Need legal help? Ask Legal Aid Queensland (Aboriginal and Torres Strait Islander people)

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    Disclaimer: This content is for general purposes only and not legal advice. If you have a legal problem, please contact us or speak to a lawyer. View our full disclaimer.

    Legal Aid Queensland gives legal help to financially disadvantaged people. We have a range of specialist services which can help Aboriginal and Torres Strait Islander people.

    How can Legal Aid Queensland help me?

    You can get free legal information to help you work out your legal problem by calling the Aboriginal and Torres Strait Islander Information Line on 1300 650 143 or visiting one of our 14 offices. The first person you talk to will be a client information officer (this person is not a lawyer). They will:

    • listen to your problem and give you information about the law
    • tell you about the services we offer
    • refer you to someone either at Legal Aid Queensland or in another organisation who can help.

    If your problem is more serious and you need to talk with a lawyer, the client information officer will:

    • put your call through to a lawyer, or
    • make a time when a lawyer will call you back, or
    • tell you when you can go into your closest Legal Aid Queensland office to speak with a lawyer.

    Who can get help?

    Legal Aid Queensland helps people who have a legal problem but can't afford to pay for a lawyer. We help the most disadvantaged people in our community.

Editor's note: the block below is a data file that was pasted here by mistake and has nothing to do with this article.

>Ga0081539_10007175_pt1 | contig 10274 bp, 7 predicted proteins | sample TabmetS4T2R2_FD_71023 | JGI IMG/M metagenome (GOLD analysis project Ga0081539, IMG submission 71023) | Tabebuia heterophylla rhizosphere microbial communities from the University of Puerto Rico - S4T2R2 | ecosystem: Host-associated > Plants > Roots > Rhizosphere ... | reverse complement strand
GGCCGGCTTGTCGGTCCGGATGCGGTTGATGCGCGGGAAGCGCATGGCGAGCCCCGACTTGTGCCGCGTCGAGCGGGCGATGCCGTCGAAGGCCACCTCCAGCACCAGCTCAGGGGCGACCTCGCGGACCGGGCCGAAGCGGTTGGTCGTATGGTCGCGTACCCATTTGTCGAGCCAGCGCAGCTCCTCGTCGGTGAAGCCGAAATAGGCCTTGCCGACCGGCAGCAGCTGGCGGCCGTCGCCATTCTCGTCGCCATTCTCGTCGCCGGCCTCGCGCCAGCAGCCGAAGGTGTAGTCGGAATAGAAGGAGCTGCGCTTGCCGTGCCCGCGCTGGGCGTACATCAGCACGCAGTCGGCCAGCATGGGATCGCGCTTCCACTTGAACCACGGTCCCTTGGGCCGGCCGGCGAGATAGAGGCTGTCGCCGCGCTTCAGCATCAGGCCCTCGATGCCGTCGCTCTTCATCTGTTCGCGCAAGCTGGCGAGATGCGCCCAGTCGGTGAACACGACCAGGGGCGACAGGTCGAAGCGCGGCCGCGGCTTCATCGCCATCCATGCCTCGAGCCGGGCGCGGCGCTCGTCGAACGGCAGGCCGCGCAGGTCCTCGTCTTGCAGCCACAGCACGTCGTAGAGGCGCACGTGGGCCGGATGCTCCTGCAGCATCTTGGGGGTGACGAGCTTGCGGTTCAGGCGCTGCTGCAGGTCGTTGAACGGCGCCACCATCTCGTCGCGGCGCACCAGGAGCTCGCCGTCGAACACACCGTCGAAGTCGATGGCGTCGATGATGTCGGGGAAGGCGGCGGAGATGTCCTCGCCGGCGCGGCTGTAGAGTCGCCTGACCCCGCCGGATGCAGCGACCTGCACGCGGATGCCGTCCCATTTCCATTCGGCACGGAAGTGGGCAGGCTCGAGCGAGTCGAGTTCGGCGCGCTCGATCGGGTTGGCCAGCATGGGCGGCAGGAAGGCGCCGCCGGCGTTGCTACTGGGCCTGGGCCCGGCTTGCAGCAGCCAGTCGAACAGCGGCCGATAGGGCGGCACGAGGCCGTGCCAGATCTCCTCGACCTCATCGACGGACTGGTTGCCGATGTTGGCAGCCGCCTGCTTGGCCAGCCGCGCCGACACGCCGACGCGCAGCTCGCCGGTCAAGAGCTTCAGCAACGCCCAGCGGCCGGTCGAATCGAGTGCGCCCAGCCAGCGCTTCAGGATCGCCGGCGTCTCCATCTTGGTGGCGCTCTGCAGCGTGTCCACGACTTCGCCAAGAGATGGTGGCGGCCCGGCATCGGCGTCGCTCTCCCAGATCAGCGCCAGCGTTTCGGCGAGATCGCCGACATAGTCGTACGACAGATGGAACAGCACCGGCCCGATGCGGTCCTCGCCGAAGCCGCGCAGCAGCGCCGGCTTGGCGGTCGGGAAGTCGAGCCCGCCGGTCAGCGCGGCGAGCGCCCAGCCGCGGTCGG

Aboriginal and Torres Strait Islander people can access our legal information and advice services for free, without needing to meet our advice financial eligibility test. If you need a lawyer to represent you, you will need to apply for legal aid.

    It is important to speak to a lawyer if you have a legal problem because they can:

    • give you legal advice
    • explain your rights
    • help you in court or in a tribunal
    • talk to police or other people involved in your legal problem on your behalf.

    Legal Aid Queensland has specialist lawyers who can help you with legal problems. We can also refer you for help to community legal centres, Aboriginal and Torres Strait Islander Legal Services, family violence prevention legal services, or other community services.

    Where are you located?

    Legal Aid Queensland has 14 offices across the state, from Southport to Cairns.

    We also provide outreach services face-to-face and through videoconferencing in regional and remote communities. See our website or call our Aboriginal and Torres Strait Islander Information Line on 1300 650 143 for more information.

    What legal problems can you help me with?

    We provide legal help for criminal, family and civil law problems. Some problems we can help with include:

    • You've separated or divorced and need help working out where the children will live, how to divide your assets or child support issues.
    • You've experienced violence in your relationships.